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John Cuthber

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Everything posted by John Cuthber

  1. They have enough money to stay alive. But if you actually ask them (which is what I actually said) they say they want a job. It's the self respect that does it. You pretty much said it yourself: Most people want the satisfaction of actually achieving things.
  2. Next time you see someone who is on the dole, ask them if they want a job.
  3. There is no longer a "standard" metre rule, we have a different definition of a metre these days. However, when there was a single standard- (all the others are copies) it looked pretty much the same as this one. https://en.wikipedia.org/wiki/History_of_the_metre#/media/File:US_National_Length_Meter.JPG It has, so I understand, two marks on it about 1cm from each end. The bottom of middles of those marks are 1 metre apart.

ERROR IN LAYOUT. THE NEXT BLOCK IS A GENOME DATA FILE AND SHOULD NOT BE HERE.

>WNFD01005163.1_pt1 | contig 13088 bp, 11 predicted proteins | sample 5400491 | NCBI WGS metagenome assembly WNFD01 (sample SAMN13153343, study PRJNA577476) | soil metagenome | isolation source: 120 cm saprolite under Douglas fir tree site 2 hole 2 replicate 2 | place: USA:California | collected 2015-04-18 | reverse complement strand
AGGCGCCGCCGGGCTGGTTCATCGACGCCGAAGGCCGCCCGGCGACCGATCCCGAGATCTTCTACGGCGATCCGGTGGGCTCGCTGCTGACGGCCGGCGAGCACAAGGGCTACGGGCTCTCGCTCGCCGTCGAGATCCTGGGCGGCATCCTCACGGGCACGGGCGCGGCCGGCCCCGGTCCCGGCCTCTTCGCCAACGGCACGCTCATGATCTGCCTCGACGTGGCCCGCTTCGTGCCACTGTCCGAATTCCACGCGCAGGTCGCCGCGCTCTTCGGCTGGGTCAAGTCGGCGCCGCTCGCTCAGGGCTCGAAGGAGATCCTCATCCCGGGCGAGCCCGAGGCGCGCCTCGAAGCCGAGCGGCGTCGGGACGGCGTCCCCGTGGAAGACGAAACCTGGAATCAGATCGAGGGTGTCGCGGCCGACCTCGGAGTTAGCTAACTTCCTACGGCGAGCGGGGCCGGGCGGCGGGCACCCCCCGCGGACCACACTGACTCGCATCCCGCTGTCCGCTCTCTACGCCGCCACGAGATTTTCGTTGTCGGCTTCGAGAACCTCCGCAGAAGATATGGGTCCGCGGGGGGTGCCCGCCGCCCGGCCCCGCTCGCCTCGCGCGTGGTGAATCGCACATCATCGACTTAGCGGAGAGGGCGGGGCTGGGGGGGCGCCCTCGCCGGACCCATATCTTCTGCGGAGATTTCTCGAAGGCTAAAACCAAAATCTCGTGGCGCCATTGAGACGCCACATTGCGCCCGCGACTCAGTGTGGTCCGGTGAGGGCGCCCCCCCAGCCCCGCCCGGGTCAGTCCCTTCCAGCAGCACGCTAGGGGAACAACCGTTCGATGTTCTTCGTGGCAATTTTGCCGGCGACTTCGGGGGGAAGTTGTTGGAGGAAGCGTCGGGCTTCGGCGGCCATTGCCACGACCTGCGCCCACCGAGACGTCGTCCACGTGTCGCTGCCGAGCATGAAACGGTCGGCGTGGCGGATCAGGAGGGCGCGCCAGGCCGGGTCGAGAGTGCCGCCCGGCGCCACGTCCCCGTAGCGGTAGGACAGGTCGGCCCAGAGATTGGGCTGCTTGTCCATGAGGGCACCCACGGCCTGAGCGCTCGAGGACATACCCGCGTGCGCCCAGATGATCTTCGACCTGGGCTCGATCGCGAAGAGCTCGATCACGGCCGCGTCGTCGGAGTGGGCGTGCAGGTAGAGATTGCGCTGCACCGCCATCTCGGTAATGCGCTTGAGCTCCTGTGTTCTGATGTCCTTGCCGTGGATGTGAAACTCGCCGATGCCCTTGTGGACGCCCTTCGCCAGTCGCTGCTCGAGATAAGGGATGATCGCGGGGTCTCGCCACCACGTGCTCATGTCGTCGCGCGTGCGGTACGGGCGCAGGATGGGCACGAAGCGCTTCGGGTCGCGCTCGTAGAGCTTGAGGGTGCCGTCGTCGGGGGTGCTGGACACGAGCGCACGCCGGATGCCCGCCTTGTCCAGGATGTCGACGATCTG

4. It's a bright sunny day her . (An bit too warm for my preferences but...) And I can see a star that's in orbit around a black hole. Next time I cross the equator I will try to remember to keep a look out.
  5. Around the world, religion is , in fact, dying out. https://www.nationalgeographic.com/news/2016/04/160422-atheism-agnostic-secular-nones-rising-religion/ Who is praying for that to happen?
  6. No they have not. That's the straw man version. The actual reason is that having a second line doubles the capacity which should cut down on the delays which, in addition to being annoying, are expensive. It means that the local services don't have to stop + get out of the way of the mainline ones. The real question is why is it so expensive.